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A closer look at the legal market

This article examines the legal market and notable trends affecting the legal profession.

Pieter Gunst
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A closer look at the legal market

Introduction

The global market for legal services encompasses all transactions for legal services worldwide. In 2021, some sources estimated this market at around $767.1B globally, with 2020 seeing a slight decline, potentially due to the pandemic.

To put that into perspective:  

  • The global pet food market is estimated at around $75 billion in 2021. 
  • The global market for iPhones, based on 2020 sales, was $138 billion. 
  • The global airline industry was valued at 686 billion U.S. dollars.
  • The global legal industry comes in slightly above that at 767 billion.
  • Which is about half as the global tourism industry, estimated at $1,541 billion.
  • Which is about half as commercial real estate globally, estimated at $3,167 billion.

The United States is by far the largest distributor of legal services globally, with some estimates pegging the US total market size at $437 billion, over half of the total global market size.

These numbers can be broken down into much more detail along a variety of vectors, such as the geography in which services are delivered, the areas of law involved and the type of individual or entity delivering the services. 

Attorneys and Law Firms

Attorneys in private practice and law firms make up a large part of the market, but they are not the only stakeholders, and firms wildly vary in size and target customer segment.

Thomson Reuters data estimates a breakdown between law firms of various sizes for the US market. Off all the money paid to law firms in the US: 

  • 39% or $108B spent on services provided by small law firms (1-29 attorneys)
  • 35% or $95B spent on services provided by large law firms (175+ attorneys)
  • 26% or $73B spent on services provided by mid-size law firms (30-174 attorneys)

Small law firms may be more likely to service clients that are individuals and small businesses, while larger law firms are more likely to be serving the needs of larger corporate clients. 

Large law firms make up a significant portion of the market, but the market is highly fragmented. The largest 100 law firms globally generate over $111B in revenues in 2020 or about 15% of the estimated total market for legal services. The largest 10 law firms globally generated $29.6B in revenues in 2020 - less than 4% of the total market for legal services.

One interesting question is whether the nature of law firms is changing. The Amlaw 200 list, a ranking that tracks the 200 biggest US law firms, saw the entry of FisherBroyles, a law firm with $105 million in revenue in 2020 that is completely virtual, maintaining no offices.

And it’s not just large law firms that are changing. In a world where attorneys are not tied to the law firm library, have more tools than ever at their disposal to generate new business and can find community beyond the firm’s watercooler, it’s also become easier to strike out on your own.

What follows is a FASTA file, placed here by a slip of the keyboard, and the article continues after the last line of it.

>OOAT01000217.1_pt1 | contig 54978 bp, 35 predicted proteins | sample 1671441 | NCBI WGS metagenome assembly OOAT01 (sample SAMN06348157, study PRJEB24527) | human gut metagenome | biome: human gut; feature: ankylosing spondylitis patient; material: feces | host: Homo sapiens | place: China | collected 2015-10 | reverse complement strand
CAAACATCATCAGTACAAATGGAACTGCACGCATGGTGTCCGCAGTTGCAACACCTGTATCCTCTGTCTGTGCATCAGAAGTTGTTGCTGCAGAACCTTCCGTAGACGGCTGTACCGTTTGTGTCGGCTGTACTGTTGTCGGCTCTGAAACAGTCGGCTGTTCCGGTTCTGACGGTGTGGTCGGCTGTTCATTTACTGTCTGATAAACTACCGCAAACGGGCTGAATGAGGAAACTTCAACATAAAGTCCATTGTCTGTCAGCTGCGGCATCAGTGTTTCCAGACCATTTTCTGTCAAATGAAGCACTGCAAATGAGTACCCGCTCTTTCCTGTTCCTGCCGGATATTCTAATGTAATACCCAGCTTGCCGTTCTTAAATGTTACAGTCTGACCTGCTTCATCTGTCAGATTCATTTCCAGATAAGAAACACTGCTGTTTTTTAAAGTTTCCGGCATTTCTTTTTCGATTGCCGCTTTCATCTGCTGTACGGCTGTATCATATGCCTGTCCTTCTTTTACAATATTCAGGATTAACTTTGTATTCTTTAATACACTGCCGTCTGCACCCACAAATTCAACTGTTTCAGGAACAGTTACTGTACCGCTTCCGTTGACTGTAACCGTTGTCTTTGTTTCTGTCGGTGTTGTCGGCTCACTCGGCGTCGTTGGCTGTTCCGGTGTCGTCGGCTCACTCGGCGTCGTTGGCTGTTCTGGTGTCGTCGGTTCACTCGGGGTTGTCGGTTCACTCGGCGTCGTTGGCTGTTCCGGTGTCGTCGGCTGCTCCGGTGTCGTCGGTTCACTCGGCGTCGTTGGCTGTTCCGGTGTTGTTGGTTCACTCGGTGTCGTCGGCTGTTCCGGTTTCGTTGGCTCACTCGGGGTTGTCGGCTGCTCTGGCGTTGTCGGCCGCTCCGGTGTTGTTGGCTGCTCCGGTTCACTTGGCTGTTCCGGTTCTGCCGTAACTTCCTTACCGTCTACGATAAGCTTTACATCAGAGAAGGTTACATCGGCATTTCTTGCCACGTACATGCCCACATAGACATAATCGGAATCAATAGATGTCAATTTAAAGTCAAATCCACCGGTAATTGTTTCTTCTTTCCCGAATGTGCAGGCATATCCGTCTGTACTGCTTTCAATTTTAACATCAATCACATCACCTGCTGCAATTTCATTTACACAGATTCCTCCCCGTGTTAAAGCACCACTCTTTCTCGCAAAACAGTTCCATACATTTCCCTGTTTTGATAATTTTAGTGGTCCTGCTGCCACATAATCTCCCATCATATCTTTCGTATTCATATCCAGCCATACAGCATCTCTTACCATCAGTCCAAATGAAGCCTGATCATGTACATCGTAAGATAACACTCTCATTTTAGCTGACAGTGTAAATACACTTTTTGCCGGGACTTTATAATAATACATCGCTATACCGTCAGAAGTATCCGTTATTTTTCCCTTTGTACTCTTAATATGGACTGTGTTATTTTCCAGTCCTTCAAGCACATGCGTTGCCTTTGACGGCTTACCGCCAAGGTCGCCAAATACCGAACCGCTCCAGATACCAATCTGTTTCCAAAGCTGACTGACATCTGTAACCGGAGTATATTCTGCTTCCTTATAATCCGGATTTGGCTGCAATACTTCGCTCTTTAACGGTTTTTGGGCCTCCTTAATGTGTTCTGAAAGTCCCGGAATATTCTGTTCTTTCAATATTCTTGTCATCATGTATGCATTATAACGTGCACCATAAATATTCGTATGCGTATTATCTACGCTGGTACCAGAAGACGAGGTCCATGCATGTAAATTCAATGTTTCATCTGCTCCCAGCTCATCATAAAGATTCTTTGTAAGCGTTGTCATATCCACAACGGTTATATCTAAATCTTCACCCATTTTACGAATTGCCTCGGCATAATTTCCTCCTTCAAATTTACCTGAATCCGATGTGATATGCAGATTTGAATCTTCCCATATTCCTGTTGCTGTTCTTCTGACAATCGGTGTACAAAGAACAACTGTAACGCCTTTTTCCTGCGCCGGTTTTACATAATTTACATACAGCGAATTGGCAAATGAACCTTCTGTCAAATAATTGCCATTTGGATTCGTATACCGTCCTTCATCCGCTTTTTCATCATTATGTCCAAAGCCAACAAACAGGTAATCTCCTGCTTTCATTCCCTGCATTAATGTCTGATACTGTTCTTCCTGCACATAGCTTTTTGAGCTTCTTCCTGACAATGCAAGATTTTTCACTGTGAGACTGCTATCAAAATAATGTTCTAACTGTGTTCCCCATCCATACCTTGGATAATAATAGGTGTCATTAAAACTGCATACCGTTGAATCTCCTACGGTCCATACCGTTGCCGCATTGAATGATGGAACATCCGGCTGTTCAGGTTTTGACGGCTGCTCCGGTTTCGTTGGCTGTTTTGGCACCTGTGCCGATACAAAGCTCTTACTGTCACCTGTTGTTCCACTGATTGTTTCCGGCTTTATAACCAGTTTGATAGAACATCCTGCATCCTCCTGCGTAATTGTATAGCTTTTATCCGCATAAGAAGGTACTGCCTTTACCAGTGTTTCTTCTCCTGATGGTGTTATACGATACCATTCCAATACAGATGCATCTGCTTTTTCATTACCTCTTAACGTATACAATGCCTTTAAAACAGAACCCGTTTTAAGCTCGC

It’s important to touch on one important characteristic of law firms and the legal services market in particular: it is heavily regulated. Quite often, these regulations form a major roadblock for innovation and the creation of new ventures in the legal space.

The UK liberalised their legal services market with the creation of the Alternative Business Structure’ (ABS) – effectively allowing non-lawyer ownership of law firms for the first time. A couple of US jurisdictions are experimenting with “regulatory sandboxes” that relax some of the regulatory requirements to which legal services providers are subjected.

Corporate Legal Departments

Despite any regulatory restrictions, changes in the legal market are driven by demand, and corporations make up a large portion of the demand for legal services. 

In the US, corporations spend over $160B on their in-house legal departments, over ⅓ of the total US market for legal services. In addition to spending a sizable amount of money on hiring attorneys, corporations are also a major client of law firms, and in particular the large firms.

The size of legal departments varies widely by company size and industry. A 2021 survey by CLOC found an average headcount of 104 full time employees across participants, but average headcount also varies significantly by industry. In other words, companies in certain industries have a larger need to hire attorneys on staff. 

The role of legal departments is changing as well. One notable fact is that over 80% of legal departments were hiring for “legal operations” roles in 2020. Legal operations is a field that involves leveraging people, processes, and technology to increase the efficiency of legal services delivery within organizations.

As the size and sophistication of legal departments grows, the legal function is becoming more and more operationalized and thought about as another business unit to be optimized. This creates a wide range of opportunities for professionals that may not have a background as an attorney, but can help support and shape corporate compliance processes in other ways. 

Alternative Legal Services Providers

The legal industry has seen a rapid increase in the provision of legal services by accounting firms, outsourcers, legal staffing companies, and other “alternative legal service providers”. In 2019, $14B was spent on ALSPs, with about 10% of that market controlled by the “Big Four” accounting firms. 

While the segment is rapidly growing compared to law firms in particular, it still pales in comparison with the revenues generated by firms. Expect to see a significant amount of further evolution in this space during the next decade.

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